Transcriptome assembly and assessment

Combined de novo transcriptome assembly strategy was adopted to explore best transcriptome assembly with trimmed reads through different RNAseq assembler like Trinity (Haas et al. 2013) and Bridger (Chang et al. 2015). To make complete transcriptome, all the generated assemblies were clustered through cd-hit clustering software (Huang et al. 2010). To assess the quality of the transcriptome assembly, sequencing reads were mapped back to the assembled transcripts using the Bowtie2 aligner (Langmead and Salzberg 2012). BUSCO analysis was performed to evaluate completeness of a de novo assembled transcriptome at default parameters (Kriventseva et al. 2015). To explore TFs families in oat, we also used publicly available oat data (SRR850241) with sequenced RNAseq and number of assemblies was generated through different Kmer size and Kmer coverage of de-Bruijn assemblers Trinity, Bridger, SOAPdenovo-trans (Xie et al. 2014) and IDBA-trans (Peng et al. 2013). This assembler generates assemblies from short-read sequences of RNAseq data using the de-Bruijn graph algorithm. Transdecoder-v.2.0 package was used to predict open-reading frames from generated transcripts.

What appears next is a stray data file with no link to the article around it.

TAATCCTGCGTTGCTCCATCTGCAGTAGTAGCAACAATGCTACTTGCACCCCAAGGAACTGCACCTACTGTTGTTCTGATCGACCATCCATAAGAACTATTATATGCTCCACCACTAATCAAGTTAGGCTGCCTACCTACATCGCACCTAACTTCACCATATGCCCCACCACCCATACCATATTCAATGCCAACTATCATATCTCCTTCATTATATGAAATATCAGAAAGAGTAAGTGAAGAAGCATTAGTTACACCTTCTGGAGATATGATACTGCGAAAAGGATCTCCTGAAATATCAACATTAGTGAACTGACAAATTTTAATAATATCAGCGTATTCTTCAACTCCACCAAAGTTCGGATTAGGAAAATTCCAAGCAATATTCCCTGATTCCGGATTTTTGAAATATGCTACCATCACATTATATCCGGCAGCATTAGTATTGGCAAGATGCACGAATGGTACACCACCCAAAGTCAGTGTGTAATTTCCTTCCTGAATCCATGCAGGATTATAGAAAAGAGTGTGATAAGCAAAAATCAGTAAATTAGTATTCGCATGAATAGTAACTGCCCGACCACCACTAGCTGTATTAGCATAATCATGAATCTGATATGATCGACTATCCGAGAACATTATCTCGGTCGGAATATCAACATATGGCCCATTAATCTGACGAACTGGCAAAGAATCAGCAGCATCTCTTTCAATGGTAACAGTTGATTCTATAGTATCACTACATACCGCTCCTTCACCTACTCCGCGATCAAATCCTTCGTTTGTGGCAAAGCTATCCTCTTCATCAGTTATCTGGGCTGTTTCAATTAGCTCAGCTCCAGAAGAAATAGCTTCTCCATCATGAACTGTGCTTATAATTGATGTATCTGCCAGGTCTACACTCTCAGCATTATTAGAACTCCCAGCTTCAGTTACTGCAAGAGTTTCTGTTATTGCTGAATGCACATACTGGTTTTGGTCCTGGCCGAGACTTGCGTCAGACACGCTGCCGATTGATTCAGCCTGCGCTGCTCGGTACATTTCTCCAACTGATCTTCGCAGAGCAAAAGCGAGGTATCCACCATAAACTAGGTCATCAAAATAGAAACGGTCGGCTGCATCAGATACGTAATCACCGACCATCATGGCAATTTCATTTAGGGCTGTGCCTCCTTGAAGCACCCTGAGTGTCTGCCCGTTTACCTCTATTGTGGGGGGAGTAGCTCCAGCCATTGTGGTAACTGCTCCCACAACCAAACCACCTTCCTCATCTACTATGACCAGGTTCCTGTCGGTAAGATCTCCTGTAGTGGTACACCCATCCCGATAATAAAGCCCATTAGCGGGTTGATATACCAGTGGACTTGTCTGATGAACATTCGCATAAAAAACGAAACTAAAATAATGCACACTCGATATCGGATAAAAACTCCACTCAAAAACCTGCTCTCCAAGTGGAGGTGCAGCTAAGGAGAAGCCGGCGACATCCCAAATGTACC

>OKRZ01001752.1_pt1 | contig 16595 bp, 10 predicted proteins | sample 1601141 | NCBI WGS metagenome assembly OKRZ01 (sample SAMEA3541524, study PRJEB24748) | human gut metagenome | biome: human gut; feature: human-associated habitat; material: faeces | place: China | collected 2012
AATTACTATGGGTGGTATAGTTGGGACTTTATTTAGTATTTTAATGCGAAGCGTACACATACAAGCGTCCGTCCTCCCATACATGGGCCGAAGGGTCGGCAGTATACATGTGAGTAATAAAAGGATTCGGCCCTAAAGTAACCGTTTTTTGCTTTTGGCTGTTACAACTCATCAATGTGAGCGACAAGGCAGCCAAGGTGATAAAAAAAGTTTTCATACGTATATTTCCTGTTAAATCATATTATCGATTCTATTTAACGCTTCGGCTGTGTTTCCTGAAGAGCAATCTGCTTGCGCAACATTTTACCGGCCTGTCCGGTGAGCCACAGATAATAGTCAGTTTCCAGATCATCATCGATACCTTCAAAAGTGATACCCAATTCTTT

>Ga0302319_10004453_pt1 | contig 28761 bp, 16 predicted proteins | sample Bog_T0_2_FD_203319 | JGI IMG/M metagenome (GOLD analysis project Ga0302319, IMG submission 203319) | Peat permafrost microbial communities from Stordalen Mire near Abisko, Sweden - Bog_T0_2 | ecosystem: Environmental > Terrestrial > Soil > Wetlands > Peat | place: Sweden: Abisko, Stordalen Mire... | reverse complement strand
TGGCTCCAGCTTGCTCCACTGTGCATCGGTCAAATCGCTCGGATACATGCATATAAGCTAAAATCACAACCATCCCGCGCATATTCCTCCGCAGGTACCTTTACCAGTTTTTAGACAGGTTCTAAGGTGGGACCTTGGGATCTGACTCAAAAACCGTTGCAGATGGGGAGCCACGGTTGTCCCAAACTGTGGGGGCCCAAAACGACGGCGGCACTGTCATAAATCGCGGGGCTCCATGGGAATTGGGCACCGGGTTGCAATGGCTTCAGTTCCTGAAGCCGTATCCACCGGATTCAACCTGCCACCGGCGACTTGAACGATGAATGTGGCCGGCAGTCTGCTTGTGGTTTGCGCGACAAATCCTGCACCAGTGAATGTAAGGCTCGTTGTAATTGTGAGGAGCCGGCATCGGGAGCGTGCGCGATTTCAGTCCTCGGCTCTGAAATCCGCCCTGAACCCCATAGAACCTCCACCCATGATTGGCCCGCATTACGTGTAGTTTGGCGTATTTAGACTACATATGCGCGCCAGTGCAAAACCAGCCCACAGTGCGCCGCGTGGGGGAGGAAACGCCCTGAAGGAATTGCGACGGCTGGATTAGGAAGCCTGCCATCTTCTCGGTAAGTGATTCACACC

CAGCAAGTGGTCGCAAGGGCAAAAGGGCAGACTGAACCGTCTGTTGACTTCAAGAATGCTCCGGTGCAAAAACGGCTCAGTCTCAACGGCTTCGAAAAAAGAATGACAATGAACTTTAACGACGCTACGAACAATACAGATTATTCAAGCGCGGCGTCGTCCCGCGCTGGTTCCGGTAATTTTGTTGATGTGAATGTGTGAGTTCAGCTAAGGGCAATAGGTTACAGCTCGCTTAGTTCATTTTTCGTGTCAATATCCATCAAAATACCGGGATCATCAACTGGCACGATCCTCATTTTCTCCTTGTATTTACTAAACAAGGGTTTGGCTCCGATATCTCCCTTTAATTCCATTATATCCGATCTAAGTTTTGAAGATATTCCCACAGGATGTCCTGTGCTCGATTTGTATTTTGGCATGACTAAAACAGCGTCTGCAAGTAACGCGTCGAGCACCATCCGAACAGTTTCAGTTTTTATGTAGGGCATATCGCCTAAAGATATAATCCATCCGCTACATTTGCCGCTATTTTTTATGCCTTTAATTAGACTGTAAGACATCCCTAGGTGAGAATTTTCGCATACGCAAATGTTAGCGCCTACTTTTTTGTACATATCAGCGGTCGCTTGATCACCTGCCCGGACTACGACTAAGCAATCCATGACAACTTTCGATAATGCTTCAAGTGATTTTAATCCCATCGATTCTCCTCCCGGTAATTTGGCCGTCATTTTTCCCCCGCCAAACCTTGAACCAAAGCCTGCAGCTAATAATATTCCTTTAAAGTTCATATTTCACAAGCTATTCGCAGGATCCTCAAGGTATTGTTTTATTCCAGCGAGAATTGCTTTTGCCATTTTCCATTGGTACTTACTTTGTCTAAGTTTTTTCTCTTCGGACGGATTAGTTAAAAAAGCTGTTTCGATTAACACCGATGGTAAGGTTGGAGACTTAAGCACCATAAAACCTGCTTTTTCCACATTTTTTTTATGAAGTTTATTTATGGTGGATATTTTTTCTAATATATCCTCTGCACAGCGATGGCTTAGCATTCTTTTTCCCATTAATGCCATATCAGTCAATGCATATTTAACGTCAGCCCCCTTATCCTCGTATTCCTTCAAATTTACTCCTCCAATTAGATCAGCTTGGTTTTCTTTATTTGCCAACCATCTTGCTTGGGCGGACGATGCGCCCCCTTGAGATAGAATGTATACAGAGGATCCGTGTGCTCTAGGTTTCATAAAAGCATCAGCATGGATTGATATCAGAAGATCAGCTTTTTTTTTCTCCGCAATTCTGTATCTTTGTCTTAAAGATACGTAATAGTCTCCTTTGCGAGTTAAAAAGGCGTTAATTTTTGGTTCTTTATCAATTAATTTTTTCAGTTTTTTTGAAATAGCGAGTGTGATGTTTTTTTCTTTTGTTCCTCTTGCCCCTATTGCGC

Transcription factor exploration and functional annotation

TFs families are characterized by its conserved sequence regions, i.e., DNA-binding domains (DBDs) and used as basis of TF families identification and characterization. HMMER V3.0 package ( was used to build Hidden Markov Model (HMM) profiles to identify the oat TFs (Eddy 2011). In this study, multiple sequence alignment seeds of TF families were retrieved from the PlnTFDB. HMM profiles of the TF families from their multiple sequence alignment seeds were constructed using the hmmbuild program in HMMER V3.0. These HMM profiles were used to identify TFs. The hmmsearch program of HMMER package was used to identify TF sequences among generated non-redundant set of oat protein sequences. The protein sequences matching the HMM profiles (e value < 0.01) were considered to be TFs. TFs families’ identification and family assignment rules are well described in plant TF database (PlantTFDB V3.0). Several sequences were identified for more than one TF families. We detected these sequences and removed redundant TF sequences as described by Iida (Iida et al. 2005).

Abundance estimation and differential gene expression analysis